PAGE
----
Which leads us to another awesome element of this book: growth. The characters grow – and by grow I mean learn and develop naturally rather than suddenly mutating. The end result flows naturally from the experiences and developments of the story, leaving the character highly evolved but still, ultimately, recogniseable as the same person – it’s really well done. Through that it carries the whole story as Meg becomes more confident, fills her role among the Others, and through a series of highly natural and well written encounters, she creates friendships and relationships. I really can’t praise her enough – how she learns, how she adapts, how she faces her fear without becoming foolish or reckless, how she finds friendship with the others and even adorable scenes where she plays with them (and then works on how to set her own boundaries with the Others herself). She, in turn, shifts the stance and growth on the Others around her as they find their attitudes shifting in growing respect for Meg. And all of this is done without woo-woo; oh, Meg’s woo-woo status certainly opens the door, she’d never have reached where she did without it, but the relationships are built on experience and interaction as much as special powers.

Even outside the Others, relatively smaller side characters like Lieutenant Monty are really nicely developed, with their own stories, their own goals and aims and motivations. They don’t play a huge role in the story but they add an excellent extra lens both for seeing the world and tracking the changes as the story progresses. Even the main antagonist of the book has a lot of story in her, a lot of characterisation to give her a motivation beyond simple greed. She’s textured and even, somewhat, relatable because we know where she’s coming from and what drives her. It’s one of the few times I’ve ever felt sympathetic to a character while, at the same time, hoping someone eats them while they’re still alive.

This all combines with superb writing that conveys so much of the world and characters through constant little reminders – like there being a paper ration because the Others control the natural resources and how much humans can consume – or rationing in general, or everyone’s fear of Winter’s anger.

Every scene just works throughout the book. Whether it’s Monty worrying about his family and his dangerous task of keeping the Other’s placated, or Meg playing with the Others and odd bits of silliness related to it (Nathan and Simon’s interaction over the wolf bed may be my favourite), through to the epic and terrifying action that packs the end of the book with lots of blood-fizzing-I-can’t-put-it-down-ness!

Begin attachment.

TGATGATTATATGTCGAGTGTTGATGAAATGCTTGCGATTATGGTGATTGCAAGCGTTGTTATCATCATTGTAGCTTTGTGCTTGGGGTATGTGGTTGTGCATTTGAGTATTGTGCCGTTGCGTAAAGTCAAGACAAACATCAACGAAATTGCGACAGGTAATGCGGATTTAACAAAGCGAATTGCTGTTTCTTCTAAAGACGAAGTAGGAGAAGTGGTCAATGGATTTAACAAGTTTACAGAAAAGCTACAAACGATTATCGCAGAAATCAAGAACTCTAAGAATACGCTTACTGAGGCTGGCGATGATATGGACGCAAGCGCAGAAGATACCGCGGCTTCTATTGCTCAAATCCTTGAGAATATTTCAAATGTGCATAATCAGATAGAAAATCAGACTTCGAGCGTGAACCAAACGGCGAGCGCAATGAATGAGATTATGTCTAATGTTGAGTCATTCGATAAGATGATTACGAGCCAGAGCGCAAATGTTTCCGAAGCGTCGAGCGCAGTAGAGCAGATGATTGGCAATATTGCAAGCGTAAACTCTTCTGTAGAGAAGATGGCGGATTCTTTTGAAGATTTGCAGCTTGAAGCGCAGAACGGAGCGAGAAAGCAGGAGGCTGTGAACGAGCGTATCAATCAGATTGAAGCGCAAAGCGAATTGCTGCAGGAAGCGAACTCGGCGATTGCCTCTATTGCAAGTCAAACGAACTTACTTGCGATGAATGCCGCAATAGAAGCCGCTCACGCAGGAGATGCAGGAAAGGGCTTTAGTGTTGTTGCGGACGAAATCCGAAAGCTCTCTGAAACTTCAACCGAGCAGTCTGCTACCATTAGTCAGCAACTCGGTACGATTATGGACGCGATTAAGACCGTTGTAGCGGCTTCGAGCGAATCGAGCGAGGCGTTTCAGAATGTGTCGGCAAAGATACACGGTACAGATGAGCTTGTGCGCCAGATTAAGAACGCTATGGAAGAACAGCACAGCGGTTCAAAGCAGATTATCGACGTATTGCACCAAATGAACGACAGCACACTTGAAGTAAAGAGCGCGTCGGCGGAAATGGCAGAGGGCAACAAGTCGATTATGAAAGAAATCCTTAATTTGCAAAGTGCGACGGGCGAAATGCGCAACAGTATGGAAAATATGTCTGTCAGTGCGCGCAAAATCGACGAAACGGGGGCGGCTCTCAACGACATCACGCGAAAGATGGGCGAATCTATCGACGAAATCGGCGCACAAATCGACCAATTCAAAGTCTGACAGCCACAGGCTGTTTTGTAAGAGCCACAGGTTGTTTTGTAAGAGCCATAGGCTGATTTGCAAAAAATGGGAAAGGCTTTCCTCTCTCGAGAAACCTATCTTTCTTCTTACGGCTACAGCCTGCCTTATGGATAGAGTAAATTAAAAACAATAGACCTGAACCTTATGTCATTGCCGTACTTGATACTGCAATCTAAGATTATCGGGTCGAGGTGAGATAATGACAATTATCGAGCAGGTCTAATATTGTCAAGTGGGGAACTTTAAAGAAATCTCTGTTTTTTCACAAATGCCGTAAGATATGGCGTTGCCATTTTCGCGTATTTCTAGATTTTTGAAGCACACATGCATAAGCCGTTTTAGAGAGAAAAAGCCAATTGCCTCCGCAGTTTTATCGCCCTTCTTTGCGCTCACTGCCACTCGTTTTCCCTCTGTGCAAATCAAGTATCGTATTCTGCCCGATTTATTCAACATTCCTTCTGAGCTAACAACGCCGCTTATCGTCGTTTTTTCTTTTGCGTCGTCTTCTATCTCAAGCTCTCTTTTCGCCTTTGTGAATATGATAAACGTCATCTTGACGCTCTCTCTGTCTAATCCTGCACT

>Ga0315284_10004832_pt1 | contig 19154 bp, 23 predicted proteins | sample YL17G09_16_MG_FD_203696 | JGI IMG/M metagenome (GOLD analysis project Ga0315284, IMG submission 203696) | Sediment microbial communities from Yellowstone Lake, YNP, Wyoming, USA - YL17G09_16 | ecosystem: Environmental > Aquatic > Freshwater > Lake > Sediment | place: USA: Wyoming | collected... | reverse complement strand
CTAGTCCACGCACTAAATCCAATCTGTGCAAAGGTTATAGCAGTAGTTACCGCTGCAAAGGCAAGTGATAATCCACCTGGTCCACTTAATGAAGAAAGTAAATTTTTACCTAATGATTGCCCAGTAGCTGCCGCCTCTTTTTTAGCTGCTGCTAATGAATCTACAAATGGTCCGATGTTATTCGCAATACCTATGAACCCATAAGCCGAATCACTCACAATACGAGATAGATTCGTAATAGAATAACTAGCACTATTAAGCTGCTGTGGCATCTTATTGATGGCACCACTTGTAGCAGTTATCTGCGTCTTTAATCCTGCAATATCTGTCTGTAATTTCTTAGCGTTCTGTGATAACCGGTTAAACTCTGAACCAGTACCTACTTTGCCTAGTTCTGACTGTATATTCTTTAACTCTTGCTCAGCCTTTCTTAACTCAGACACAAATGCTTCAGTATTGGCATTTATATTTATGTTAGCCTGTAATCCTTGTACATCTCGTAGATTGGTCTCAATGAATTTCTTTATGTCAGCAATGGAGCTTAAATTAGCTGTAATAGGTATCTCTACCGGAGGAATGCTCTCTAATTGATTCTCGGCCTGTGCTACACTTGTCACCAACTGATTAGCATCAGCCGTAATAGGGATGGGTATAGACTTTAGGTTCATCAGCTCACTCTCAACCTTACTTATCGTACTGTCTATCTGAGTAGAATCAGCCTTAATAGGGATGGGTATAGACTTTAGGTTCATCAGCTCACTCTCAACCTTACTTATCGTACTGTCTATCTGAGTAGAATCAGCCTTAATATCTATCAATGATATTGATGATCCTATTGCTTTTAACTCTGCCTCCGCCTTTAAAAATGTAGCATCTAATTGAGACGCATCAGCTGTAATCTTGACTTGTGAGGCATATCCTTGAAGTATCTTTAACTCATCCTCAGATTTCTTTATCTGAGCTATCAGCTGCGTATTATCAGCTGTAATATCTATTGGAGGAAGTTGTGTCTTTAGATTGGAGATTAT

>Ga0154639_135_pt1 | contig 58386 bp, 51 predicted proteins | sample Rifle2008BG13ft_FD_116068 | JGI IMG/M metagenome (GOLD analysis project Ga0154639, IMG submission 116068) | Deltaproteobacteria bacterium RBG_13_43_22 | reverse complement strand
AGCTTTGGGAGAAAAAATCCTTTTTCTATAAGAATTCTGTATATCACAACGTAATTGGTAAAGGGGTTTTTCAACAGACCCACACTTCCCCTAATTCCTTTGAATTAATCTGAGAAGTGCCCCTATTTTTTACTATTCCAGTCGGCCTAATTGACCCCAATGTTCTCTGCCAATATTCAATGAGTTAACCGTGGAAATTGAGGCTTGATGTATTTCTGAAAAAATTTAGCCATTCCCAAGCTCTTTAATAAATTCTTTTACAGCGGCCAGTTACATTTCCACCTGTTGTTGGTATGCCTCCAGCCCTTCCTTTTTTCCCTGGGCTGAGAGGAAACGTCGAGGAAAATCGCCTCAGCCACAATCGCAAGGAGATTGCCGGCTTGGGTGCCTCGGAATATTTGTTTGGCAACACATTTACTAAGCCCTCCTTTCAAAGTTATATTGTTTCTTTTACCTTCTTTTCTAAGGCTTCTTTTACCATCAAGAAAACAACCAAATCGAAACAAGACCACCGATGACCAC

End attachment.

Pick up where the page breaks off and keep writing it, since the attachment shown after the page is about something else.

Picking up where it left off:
I can’t stress enough how well written this book is, how engaging the plot is, how exciting and tense, yet fun and silly it can be, nor how truly wonderful the characters are.

Of course, there are negative elements – and the glaring one is this alternate world being a very blatant Earth Parallel, because it presents the continent of Thaisia (North America) as uninhabited before Europeans arrived. Removing Native Americans from history to make your fantasy world work is beyond problematic, utterly disrespectful and unacceptably racist – which is exacerbated by the simple pointlessness of it.

You cannot remove a population because they are inconvenient.

In terms of minority characters, there are no GBLT people. Monty described as a dark skinned man and, if he’s not one of the main characters, he’s certainly a major one and a brave and wise one at that. I like his character and hope to see more of him in future books, especially since it has been hinted that he has his own story to tell as well. Vlad is described as “more olive skinned than fair” which is ambiguous at best.

It’s a shame we have this major issue with colonial re-writing in an otherwise superlative book. Because it truly is one of the best books of the year so far (yes, It’s only January, but it would have been one of the best books of last year as well). It’s a truly excellent read and it as an effort of will, when I finished it, not to flick right back to the beginning and start it all over again

I now have to wait until March for the sequel. That’s MONTHS.